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Stabilization and Progress in the Western Balkans

Proceedings of the Symposium 2010, Basel, Switzerland September 17-19


Edited By Dusan Simko and Ueli Mäder

For more than a decade, the Balkans have been a centre of crisis – armed conflicts have brought death, expulsion, destruction and untold suffering to the people. The postwar efforts of the West have failed to bring lasting stability and real progress so far.
The Symposium at Basel University was an interdisciplinary event where complex issues were elucidated by historians, geographers, sociologists and political scientists. The event enabled East and West European scholars and their American counterparts to exchange their somewhat divergent views. The speakers covered a broad range of subjects: historical causes, aspects of postwar economic and social development as well as sociocultural consequences of the democratization process. Special attention was devoted to the situation of minorities, the refugee problem and the security situation in the fragile states of the West Balkans and also to the responsibility of the EU and USA for the general stagnation in the area.
The Symposium was intended to illustrate differing interpretations of the events of the past ten years and to encourage discussion between speakers and participants at the event.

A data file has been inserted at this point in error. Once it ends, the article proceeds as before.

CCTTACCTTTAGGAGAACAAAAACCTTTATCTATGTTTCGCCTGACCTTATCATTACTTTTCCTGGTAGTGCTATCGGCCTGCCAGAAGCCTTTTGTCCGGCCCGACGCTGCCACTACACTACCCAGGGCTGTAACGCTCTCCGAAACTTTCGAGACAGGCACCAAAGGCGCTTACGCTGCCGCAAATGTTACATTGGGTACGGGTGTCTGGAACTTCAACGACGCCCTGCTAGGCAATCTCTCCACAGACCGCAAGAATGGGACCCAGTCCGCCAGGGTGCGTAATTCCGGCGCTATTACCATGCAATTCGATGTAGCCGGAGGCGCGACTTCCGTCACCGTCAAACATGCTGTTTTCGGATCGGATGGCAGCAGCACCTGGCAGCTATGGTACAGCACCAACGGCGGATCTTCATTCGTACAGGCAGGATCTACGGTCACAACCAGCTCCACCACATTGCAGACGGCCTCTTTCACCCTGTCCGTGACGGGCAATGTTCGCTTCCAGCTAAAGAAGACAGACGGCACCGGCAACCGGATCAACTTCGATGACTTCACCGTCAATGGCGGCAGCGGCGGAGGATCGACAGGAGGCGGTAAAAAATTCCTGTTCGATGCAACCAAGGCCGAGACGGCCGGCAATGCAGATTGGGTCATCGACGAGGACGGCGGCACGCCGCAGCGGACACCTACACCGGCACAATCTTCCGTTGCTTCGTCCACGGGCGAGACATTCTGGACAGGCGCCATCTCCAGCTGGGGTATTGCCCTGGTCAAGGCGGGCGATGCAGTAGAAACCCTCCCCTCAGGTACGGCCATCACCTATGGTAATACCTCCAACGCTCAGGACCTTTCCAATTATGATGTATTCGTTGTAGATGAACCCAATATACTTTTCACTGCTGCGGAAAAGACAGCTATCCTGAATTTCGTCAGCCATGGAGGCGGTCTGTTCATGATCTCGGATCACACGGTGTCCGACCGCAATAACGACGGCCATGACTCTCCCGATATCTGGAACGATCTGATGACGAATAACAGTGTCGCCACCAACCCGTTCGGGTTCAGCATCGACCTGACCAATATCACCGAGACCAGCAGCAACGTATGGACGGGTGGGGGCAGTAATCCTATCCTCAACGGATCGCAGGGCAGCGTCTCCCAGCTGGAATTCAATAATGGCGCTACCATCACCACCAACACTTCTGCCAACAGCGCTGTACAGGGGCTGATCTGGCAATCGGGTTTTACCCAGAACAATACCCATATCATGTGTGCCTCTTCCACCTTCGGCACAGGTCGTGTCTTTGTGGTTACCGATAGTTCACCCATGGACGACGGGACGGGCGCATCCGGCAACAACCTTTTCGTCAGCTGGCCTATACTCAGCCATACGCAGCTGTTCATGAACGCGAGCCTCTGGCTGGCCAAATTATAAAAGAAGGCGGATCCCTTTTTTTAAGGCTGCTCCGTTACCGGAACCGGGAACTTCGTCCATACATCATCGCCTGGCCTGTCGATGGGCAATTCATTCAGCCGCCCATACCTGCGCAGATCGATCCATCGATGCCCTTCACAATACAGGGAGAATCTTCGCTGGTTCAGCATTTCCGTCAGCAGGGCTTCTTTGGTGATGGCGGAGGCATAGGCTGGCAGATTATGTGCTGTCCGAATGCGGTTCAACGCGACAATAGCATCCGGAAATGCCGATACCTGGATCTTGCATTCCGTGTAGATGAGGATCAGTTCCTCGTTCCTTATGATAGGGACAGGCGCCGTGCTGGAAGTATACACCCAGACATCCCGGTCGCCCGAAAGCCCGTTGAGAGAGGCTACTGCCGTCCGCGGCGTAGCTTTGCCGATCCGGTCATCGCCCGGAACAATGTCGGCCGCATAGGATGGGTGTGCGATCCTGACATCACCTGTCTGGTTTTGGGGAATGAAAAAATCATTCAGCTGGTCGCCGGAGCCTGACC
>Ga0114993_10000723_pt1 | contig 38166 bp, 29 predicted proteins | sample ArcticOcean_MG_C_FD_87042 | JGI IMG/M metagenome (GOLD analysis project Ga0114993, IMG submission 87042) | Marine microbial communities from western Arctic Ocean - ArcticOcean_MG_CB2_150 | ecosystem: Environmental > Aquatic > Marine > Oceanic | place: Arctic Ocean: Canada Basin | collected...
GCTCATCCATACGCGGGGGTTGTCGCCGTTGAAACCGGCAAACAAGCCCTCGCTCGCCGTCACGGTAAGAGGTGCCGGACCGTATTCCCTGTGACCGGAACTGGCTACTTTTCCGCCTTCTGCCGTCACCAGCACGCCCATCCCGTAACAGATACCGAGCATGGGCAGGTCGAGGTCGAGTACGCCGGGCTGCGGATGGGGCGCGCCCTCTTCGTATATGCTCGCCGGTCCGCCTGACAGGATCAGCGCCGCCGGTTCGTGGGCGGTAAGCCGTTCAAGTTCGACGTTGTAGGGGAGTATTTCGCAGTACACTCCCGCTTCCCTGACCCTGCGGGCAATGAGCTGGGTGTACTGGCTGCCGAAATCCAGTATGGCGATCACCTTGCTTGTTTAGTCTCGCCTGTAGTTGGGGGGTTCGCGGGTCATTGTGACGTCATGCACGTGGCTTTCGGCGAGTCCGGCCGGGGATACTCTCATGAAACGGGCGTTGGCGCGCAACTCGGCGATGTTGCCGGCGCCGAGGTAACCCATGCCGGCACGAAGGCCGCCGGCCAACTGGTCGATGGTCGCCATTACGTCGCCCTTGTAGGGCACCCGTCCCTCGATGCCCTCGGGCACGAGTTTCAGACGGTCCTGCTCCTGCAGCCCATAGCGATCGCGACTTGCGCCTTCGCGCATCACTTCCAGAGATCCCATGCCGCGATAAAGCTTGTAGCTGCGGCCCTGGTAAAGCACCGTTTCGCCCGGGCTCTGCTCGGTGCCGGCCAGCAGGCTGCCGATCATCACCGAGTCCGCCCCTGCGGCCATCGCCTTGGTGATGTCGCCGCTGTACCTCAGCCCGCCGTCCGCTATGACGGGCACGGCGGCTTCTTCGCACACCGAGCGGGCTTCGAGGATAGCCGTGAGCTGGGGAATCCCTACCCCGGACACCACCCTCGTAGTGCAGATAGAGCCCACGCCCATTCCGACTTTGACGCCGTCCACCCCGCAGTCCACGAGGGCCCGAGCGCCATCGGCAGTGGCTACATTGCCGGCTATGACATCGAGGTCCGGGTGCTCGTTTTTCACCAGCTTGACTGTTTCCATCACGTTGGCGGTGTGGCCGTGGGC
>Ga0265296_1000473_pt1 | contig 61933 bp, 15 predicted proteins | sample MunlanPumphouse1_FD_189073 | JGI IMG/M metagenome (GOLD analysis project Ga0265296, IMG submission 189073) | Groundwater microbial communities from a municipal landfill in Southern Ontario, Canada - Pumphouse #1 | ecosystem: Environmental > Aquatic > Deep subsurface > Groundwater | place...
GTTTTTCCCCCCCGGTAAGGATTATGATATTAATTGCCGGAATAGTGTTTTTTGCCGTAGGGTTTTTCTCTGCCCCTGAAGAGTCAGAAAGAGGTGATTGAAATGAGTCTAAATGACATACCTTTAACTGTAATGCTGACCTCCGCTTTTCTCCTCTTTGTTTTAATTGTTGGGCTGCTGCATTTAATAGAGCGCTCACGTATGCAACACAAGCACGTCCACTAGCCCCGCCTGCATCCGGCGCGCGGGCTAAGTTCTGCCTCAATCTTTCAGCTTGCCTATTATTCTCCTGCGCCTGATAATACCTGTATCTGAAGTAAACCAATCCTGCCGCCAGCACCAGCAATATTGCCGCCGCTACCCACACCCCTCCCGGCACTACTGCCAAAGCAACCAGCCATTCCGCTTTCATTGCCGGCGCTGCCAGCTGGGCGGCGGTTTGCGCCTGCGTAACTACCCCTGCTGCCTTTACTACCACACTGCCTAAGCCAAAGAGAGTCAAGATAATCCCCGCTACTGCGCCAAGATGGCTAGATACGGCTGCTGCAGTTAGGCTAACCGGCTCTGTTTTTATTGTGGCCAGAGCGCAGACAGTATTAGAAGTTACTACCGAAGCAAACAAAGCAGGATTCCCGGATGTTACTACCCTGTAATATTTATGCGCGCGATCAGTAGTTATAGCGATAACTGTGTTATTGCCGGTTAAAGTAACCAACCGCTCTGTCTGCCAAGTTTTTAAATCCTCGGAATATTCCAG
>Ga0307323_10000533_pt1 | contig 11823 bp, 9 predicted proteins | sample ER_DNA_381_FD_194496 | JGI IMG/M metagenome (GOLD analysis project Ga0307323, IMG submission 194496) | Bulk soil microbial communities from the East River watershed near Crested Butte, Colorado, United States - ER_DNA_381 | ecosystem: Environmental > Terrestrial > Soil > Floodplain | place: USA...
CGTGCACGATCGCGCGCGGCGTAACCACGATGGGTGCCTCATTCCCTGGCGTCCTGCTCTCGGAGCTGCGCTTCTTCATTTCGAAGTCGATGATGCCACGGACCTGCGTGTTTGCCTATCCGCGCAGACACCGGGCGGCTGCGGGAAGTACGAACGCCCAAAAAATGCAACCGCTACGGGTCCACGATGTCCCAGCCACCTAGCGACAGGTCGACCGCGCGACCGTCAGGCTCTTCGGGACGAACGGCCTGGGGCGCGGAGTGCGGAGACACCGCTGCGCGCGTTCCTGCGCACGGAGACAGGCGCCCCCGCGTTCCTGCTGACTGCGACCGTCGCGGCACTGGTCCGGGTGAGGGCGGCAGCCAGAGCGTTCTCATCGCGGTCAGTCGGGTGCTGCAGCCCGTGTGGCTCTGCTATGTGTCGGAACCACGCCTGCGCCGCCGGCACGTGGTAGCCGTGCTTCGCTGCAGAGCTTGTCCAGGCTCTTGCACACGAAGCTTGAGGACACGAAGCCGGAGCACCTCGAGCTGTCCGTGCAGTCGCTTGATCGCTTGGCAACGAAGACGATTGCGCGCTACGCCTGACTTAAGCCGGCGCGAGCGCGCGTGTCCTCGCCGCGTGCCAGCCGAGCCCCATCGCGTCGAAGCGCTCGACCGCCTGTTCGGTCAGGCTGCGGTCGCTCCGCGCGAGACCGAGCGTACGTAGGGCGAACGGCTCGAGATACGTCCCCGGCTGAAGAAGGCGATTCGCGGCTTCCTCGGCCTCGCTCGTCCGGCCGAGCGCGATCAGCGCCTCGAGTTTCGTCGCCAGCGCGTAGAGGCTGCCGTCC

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IVO SAMSON - International Law and Conflicts - 95


95 IVO SAMSON International Law and Conflicts Introduction For several years, especially since the war against the former Yugo- slavia, the issue of the binding character of international law has been discussed intensively in the international community. Politicians, political analysts, international lawyers and a number of experts in fields like political science, history, sociology, theology and eco- nomics have taken part in the discussion. The debates seem to have confirmed the old proverb that where there are two people one can find three opinions. Unfortunately, this split in expert opinion has been confirmed among international lawyers, which is both bad and good news. The bad news is that there no normative guidelines in international law to define what is ‘good’ or ‘bad’. The good news should be seen as the impossibility of a group of experts de- ciding about the people’s fate (including those of ethnic groups or nations) without taking into account the difference between law and right. Splits in the international community derive from various atti- tudes toward international disputes including, among others: • the ‘Kosovo war’ of 1999; • the invasion of Afghanistan in 2001; • the invasion of Iraq in 2003; • the invasion of Georgia in 2008; • the declaration of independence of South Ossetia and Abkazia in 2008;1 • the declaration of independence of Kosovo in 2008 and the split in the international community about whether to recognize Kosovo or not; 96 Ivo Samson • the decision of the International Court of Justice in The Hague in 2010 giving an...

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